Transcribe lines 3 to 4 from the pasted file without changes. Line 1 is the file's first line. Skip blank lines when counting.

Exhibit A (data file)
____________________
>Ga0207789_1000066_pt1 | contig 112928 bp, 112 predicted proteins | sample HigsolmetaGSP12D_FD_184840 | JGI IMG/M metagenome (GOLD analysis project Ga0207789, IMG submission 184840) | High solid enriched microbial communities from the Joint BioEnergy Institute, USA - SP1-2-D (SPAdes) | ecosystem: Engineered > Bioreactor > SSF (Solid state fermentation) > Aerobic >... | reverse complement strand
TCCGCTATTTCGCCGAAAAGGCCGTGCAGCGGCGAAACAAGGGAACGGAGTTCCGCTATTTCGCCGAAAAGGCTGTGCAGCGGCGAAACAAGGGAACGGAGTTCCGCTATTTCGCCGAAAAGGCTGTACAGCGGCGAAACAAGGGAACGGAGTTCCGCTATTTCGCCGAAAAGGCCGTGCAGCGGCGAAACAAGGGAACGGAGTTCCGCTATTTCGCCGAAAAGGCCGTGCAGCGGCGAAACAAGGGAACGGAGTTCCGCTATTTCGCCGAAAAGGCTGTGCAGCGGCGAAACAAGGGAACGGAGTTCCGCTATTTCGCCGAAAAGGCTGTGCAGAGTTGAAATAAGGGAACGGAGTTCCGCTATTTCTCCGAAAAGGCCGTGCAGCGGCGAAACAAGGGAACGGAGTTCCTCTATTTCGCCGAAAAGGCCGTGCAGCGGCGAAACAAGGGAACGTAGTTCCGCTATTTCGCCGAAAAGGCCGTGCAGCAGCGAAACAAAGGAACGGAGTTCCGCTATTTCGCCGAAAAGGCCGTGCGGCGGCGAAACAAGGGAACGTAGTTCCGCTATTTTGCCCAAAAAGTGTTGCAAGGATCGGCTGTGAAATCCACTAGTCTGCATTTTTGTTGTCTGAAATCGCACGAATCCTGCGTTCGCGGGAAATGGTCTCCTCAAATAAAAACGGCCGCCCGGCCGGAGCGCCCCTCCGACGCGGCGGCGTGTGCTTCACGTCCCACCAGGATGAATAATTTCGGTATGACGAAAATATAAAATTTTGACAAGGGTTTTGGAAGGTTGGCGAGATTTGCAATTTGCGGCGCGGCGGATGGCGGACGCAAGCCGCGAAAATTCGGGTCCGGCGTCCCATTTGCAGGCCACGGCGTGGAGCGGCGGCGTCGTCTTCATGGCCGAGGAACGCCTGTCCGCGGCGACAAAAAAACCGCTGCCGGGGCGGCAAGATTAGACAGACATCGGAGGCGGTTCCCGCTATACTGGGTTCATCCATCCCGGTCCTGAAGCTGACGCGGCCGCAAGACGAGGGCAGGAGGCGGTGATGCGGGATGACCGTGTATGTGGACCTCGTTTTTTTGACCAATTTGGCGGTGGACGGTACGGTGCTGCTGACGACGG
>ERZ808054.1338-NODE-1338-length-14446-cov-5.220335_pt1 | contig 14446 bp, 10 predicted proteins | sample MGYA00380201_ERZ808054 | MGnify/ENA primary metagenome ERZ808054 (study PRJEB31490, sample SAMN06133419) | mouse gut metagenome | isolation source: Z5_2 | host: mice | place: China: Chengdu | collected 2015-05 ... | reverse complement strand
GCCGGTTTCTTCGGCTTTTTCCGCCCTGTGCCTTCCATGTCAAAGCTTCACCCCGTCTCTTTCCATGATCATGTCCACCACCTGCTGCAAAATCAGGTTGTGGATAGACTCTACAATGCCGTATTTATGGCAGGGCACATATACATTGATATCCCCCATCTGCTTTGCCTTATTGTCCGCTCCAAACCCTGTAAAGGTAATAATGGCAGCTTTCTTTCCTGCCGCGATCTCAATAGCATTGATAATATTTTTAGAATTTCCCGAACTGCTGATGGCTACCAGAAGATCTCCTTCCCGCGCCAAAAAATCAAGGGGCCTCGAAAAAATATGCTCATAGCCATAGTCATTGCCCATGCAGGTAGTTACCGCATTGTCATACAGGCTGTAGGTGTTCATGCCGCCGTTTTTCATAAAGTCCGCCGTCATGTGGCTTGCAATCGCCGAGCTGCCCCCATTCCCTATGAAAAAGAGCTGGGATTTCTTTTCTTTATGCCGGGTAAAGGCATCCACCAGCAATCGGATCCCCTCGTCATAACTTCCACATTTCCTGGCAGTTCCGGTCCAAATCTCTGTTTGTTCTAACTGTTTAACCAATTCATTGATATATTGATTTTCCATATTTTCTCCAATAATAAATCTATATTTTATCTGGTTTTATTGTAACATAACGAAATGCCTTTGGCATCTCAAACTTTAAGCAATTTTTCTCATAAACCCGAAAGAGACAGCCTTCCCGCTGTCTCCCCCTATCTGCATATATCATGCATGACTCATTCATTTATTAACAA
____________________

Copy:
>ERZ808054.1338-NODE-1338-length-14446-cov-5.220335_pt1 | contig 14446 bp, 10 predicted proteins | sample MGYA00380201_ERZ808054 | MGnify/ENA primary metagenome ERZ808054 (study PRJEB31490, sample SAMN06133419) | mouse gut metagenome | isolation source: Z5_2 | host: mice | place: China: Chengdu | collected 2015-05 ... | reverse complement strand
GCCGGTTTCTTCGGCTTTTTCCGCCCTGTGCCTTCCATGTCAAAGCTTCACCCCGTCTCTTTCCATGATCATGTCCACCACCTGCTGCAAAATCAGGTTGTGGATAGACTCTACAATGCCGTATTTATGGCAGGGCACATATACATTGATATCCCCCATCTGCTTTGCCTTATTGTCCGCTCCAAACCCTGTAAAGGTAATAATGGCAGCTTTCTTTCCTGCCGCGATCTCAATAGCATTGATAATATTTTTAGAATTTCCCGAACTGCTGATGGCTACCAGAAGATCTCCTTCCCGCGCCAAAAAATCAAGGGGCCTCGAAAAAATATGCTCATAGCCATAGTCATTGCCCATGCAGGTAGTTACCGCATTGTCATACAGGCTGTAGGTGTTCATGCCGCCGTTTTTCATAAAGTCCGCCGTCATGTGGCTTGCAATCGCCGAGCTGCCCCCATTCCCTATGAAAAAGAGCTGGGATTTCTTTTCTTTATGCCGGGTAAAGGCATCCACCAGCAATCGGATCCCCTCGTCATAACTTCCACATTTCCTGGCAGTTCCGGTCCAAATCTCTGTTTGTTCTAACTGTTTAACCAATTCATTGATATATTGATTTTCCATATTTTCTCCAATAATAAATCTATATTTTATCTGGTTTTATTGTAACATAACGAAATGCCTTTGGCATCTCAAACTTTAAGCAATTTTTCTCATAAACCCGAAAGAGACAGCCTTCCCGCTGTCTCCCCCTATCTGCATATATCATGCATGACTCATTCATTTATTAACAA